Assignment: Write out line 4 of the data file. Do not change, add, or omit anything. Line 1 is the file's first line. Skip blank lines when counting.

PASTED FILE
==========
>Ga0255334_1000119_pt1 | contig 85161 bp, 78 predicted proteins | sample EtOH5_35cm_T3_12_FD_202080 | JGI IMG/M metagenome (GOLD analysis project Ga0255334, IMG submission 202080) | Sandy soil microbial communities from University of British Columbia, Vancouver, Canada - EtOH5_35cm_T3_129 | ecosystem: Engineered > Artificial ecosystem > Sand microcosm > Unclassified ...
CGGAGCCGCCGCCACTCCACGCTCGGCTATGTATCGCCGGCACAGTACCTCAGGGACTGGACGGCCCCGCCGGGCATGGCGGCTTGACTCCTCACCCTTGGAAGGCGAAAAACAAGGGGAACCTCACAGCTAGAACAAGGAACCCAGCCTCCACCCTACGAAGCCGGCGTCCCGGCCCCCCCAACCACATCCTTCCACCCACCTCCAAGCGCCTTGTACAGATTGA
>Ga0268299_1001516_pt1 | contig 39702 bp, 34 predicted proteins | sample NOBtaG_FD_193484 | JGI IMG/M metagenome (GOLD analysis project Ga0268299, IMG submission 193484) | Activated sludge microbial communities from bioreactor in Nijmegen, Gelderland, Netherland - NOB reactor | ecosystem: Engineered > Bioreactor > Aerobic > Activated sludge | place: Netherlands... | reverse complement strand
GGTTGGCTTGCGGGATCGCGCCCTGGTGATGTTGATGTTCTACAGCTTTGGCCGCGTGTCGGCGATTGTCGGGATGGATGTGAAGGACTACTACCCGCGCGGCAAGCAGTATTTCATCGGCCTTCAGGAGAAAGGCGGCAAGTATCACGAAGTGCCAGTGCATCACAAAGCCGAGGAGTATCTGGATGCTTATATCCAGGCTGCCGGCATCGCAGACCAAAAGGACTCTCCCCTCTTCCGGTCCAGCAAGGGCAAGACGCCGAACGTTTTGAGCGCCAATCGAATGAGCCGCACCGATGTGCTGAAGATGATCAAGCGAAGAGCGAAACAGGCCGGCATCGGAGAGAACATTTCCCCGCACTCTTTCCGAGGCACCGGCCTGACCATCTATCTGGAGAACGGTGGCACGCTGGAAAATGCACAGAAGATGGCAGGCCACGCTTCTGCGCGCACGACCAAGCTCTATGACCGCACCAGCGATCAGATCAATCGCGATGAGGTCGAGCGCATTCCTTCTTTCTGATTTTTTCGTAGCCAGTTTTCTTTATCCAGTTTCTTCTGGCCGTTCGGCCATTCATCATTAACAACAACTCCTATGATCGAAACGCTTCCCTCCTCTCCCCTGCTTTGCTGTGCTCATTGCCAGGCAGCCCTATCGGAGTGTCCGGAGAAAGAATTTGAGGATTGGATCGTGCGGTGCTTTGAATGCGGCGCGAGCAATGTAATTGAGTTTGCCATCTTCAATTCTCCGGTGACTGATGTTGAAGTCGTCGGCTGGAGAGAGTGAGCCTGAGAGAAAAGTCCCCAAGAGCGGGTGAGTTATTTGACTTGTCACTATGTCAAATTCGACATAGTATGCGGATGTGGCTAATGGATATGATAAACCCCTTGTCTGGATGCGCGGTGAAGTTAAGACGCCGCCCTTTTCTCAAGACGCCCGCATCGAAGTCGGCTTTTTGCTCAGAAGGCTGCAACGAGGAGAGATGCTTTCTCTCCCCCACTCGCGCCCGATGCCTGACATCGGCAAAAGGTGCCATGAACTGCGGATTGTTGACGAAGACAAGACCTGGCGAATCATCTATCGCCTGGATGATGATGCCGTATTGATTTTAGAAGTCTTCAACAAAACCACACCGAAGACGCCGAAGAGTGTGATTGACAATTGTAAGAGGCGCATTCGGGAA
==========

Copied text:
GGTTGGCTTGCGGGATCGCGCCCTGGTGATGTTGATGTTCTACAGCTTTGGCCGCGTGTCGGCGATTGTCGGGATGGATGTGAAGGACTACTACCCGCGCGGCAAGCAGTATTTCATCGGCCTTCAGGAGAAAGGCGGCAAGTATCACGAAGTGCCAGTGCATCACAAAGCCGAGGAGTATCTGGATGCTTATATCCAGGCTGCCGGCATCGCAGACCAAAAGGACTCTCCCCTCTTCCGGTCCAGCAAGGGCAAGACGCCGAACGTTTTGAGCGCCAATCGAATGAGCCGCACCGATGTGCTGAAGATGATCAAGCGAAGAGCGAAACAGGCCGGCATCGGAGAGAACATTTCCCCGCACTCTTTCCGAGGCACCGGCCTGACCATCTATCTGGAGAACGGTGGCACGCTGGAAAATGCACAGAAGATGGCAGGCCACGCTTCTGCGCGCACGACCAAGCTCTATGACCGCACCAGCGATCAGATCAATCGCGATGAGGTCGAGCGCATTCCTTCTTTCTGATTTTTTCGTAGCCAGTTTTCTTTATCCAGTTTCTTCTGGCCGTTCGGCCATTCATCATTAACAACAACTCCTATGATCGAAACGCTTCCCTCCTCTCCCCTGCTTTGCTGTGCTCATTGCCAGGCAGCCCTATCGGAGTGTCCGGAGAAAGAATTTGAGGATTGGATCGTGCGGTGCTTTGAATGCGGCGCGAGCAATGTAATTGAGTTTGCCATCTTCAATTCTCCGGTGACTGATGTTGAAGTCGTCGGCTGGAGAGAGTGAGCCTGAGAGAAAAGTCCCCAAGAGCGGGTGAGTTATTTGACTTGTCACTATGTCAAATTCGACATAGTATGCGGATGTGGCTAATGGATATGATAAACCCCTTGTCTGGATGCGCGGTGAAGTTAAGACGCCGCCCTTTTCTCAAGACGCCCGCATCGAAGTCGGCTTTTTGCTCAGAAGGCTGCAACGAGGAGAGATGCTTTCTCTCCCCCACTCGCGCCCGATGCCTGACATCGGCAAAAGGTGCCATGAACTGCGGATTGTTGACGAAGACAAGACCTGGCGAATCATCTATCGCCTGGATGATGATGCCGTATTGATTTTAGAAGTCTTCAACAAAACCACACCGAAGACGCCGAAGAGTGTGATTGACAATTGTAAGAGGCGCATTCGGGAA